So many of our horses are struggling with weight gain, easy-keeping, and lack of exercise, all of which results in Insulin Resistance (IR). IR causes a variety of different symptoms and is mostly caused by the over-feeding of sugars and starches, usually combined with a lack of exercise or stress.
Easy Keepers at Risk
It often affects the at-risk ‘easy keeping’ breeds: ponies, Minnies, Icelandics, Arabs, Mustangs, Morgans, draft horses and gaited horses. Although to be honest, almost all breeds are now susceptible because of the domestic environment that we have forced them into.
Easy keepers are ‘easy’ because their ancestry and metabolism is adapted for survival in harsh, low nutrient environments rather than lush sugar-laden pastures with oats for dessert. The over-weight horse standing knee-deep in a lush grass field with no reason to walk or run, other than to graze and saunter over to the water trough is a classic image. However, IR is now also seen in recreational horses and even performance horses.
Senior horses are also prone to IR which is to be expected since their overall metabolic rate is lower, their stress coping abilities are reduced, and their hormones are no longer as efficient.
How It All Begins
IR occurs as a result of over-feeding unsuitable feeds and unrestricted grass grazing usually combined with lack of exercise. When blood sugar rises after eating, insulin is secreted by the pancreas to open up glucose receptors in the muscles and liver. This transports the sugars out of the blood and into the tissues for energy or for storage.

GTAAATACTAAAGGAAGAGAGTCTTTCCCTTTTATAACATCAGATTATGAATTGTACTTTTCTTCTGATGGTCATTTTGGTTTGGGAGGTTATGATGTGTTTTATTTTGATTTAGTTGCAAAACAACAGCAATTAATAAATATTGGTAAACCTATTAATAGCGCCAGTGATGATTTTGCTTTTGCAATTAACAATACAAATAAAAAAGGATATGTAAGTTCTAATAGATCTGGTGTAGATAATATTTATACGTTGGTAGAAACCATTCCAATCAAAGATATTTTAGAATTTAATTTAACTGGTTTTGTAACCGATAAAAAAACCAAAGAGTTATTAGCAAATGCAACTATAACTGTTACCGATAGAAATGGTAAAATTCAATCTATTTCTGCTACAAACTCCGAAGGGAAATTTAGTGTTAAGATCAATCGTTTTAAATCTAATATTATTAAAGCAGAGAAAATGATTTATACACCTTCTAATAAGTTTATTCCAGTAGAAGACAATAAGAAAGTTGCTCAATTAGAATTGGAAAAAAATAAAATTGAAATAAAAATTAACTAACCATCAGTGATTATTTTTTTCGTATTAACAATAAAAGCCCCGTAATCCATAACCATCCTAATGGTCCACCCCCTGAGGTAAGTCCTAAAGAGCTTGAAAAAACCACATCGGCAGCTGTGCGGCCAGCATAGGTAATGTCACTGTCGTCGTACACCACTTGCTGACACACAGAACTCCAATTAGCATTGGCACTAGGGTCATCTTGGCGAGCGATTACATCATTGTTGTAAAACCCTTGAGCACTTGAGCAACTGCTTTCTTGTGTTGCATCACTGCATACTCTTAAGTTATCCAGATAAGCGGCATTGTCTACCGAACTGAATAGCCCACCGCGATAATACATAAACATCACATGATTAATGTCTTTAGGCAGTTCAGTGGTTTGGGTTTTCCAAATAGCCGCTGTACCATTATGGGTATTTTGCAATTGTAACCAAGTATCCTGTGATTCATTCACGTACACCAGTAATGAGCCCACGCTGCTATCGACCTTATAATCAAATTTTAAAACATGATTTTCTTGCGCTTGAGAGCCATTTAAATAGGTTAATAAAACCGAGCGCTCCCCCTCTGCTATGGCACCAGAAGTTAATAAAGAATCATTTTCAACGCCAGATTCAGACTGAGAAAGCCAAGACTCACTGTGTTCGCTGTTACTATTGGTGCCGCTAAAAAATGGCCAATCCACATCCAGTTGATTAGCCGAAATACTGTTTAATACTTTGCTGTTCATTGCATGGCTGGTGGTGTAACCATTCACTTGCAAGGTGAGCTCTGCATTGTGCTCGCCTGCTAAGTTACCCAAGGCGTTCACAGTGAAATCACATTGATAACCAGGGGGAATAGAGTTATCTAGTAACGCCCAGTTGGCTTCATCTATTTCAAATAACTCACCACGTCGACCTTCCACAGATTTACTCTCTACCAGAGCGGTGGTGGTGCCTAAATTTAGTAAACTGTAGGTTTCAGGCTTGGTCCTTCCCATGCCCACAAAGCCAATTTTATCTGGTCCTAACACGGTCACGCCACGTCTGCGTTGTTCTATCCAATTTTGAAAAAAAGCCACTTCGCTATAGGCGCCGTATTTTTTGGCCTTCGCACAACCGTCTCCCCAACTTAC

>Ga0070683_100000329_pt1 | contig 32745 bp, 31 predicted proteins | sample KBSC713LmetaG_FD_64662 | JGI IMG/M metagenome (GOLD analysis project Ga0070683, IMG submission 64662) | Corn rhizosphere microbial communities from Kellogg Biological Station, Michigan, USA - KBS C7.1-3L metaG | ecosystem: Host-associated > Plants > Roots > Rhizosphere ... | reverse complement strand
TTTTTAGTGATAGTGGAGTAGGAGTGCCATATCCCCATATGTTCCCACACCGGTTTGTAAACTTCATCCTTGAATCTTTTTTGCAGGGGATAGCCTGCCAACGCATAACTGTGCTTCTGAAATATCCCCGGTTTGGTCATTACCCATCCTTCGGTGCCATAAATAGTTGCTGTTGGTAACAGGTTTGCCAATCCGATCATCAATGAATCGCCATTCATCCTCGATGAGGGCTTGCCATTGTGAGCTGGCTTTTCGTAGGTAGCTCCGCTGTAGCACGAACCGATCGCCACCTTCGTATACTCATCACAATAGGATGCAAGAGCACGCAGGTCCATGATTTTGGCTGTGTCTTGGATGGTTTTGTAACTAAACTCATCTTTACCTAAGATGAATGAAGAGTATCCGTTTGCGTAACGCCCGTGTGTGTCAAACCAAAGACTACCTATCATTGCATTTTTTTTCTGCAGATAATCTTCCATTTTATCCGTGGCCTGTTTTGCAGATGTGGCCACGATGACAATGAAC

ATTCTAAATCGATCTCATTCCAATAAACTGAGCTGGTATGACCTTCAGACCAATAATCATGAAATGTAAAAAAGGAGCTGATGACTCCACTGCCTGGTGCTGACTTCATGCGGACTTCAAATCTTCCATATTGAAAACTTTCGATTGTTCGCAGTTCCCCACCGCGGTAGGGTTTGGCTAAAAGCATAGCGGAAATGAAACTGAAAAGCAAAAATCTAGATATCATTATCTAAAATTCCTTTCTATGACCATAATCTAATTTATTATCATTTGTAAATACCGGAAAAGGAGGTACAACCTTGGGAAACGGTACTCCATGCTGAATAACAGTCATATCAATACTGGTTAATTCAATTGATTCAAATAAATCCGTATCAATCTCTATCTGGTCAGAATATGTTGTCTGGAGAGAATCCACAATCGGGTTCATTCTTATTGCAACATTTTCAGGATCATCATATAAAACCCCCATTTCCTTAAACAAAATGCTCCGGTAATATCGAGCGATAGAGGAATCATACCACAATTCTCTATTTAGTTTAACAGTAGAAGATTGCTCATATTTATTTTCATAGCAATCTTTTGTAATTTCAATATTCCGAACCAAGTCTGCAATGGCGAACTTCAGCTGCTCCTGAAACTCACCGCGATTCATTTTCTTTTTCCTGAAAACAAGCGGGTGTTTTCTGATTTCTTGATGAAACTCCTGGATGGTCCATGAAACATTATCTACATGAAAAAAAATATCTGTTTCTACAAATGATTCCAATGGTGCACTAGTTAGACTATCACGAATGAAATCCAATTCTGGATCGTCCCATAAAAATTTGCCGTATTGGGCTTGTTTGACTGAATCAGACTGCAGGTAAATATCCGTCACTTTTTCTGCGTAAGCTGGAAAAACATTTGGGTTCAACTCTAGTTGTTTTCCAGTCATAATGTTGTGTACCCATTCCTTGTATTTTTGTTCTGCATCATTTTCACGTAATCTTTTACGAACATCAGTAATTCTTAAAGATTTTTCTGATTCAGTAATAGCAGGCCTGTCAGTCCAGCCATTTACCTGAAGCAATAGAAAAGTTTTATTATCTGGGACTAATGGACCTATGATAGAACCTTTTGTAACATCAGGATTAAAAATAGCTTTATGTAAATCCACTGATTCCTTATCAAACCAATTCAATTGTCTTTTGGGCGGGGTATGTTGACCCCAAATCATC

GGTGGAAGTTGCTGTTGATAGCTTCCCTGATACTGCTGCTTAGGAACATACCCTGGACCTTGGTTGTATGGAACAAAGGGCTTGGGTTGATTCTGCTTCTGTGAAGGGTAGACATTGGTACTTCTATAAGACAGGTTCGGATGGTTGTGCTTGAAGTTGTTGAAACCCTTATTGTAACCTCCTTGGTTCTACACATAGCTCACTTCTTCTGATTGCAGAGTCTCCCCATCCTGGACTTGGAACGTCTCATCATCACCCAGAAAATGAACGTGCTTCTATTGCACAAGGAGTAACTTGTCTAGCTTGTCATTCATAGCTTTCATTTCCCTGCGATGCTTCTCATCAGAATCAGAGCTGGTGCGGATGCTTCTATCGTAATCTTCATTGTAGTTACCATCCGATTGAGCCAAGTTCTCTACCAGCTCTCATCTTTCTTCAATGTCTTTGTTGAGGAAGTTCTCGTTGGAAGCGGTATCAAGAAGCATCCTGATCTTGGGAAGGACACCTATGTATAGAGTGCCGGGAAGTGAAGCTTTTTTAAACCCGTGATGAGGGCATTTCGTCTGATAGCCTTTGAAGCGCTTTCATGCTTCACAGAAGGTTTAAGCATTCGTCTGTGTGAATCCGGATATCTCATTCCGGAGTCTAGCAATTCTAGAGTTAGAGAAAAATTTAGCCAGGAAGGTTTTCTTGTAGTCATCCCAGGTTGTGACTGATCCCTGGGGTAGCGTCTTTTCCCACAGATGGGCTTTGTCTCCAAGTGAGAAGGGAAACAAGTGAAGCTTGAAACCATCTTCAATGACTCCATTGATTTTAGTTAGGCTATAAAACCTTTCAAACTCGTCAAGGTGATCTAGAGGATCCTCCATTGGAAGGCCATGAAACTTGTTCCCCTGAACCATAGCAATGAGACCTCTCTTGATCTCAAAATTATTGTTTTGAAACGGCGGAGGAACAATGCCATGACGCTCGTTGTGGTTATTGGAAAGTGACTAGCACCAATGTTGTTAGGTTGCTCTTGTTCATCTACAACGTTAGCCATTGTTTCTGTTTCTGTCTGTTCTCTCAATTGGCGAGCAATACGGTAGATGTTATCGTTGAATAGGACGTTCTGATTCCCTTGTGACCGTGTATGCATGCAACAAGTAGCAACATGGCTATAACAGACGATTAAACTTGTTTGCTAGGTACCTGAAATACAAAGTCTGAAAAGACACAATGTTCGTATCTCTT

Normally sugars are stored in the muscles and liver as glycogen – the storage form of sugar – from where they are converted back into sugar and released into the blood when needed for energy. However, when the muscles and liver storage depots are full the receptors will no longer respond to insulin and will therefore not open to allow the sugars entry into the tissues. At this point the insulin production will continue to rise in an effort to keep signaling the receptors to open.
Sugars which cannot be stored as glycogen must now convert to fat or triglycerides resulting, of course, in weight gain and sometimes a fatty liver. Blood sugar and insulin imbalances can also disrupt other endocrine glands including the adrenals, thyroid and pituitary as they work harder to regulate the insulin levels and the disruption to the metabolism.
Once the fat cells are full the sugar, with nowhere else to go, will continue to rise in the blood resulting in a condition known as diabetes. High blood sugar levels are responsible for a number of different problems including poor immunity, fatigue, thirst, increased urination, general inflammation, body soreness, and perhaps most significantly, laminitis, as the circulation sugar adversely affects the tissues in the hooves. This is a particular problem if the hooves have not been properly trimmed.
The Dangers of Cortisol
When insulin levels are consistently high, the cortisol levels produced by the adrenal glands will rise as well. Cortisol is the stress hormone produced by the adrenals that plays a significant role in immunity, inflammation, stress, carbohydrate metabolism, mental well-being, hoof health and weight gain. Cortisol is catabolic meaning that it degenerates tissue, including hoof tissue. And, once insulin and cortisol levels rise they interfere with both the thyroid and pituitary hormone production.
Low thyroid slows down the metabolism causing further weight gain, poor immunity, poor hoof circulation, digestive problems, fatigue, and mental irritability or depression.
If high cortisol levels continue then the pituitary, a small gland at the base of the brain, is signaled to help regulate the unbalanced adrenal function by producing adrenocorticotropic (ACTH) hormone. If the underlying problems of blood sugar, insulin production and/or adrenal function are not corrected then the pituitary becomes hyperactive which then affects the balance of all the other hormones including the thyroid. This pituitary condition known as PPID or Cushing’s disease is evident by the presence of curly hair, poor shedding, sweating, low energy or depression. Pituitary dysfunction can also cause imbalances with estrogen, progesterone, and testosterone; hormones that are also important for healthy metabolism, energy levels, immunity, and overall well-being including emotional health.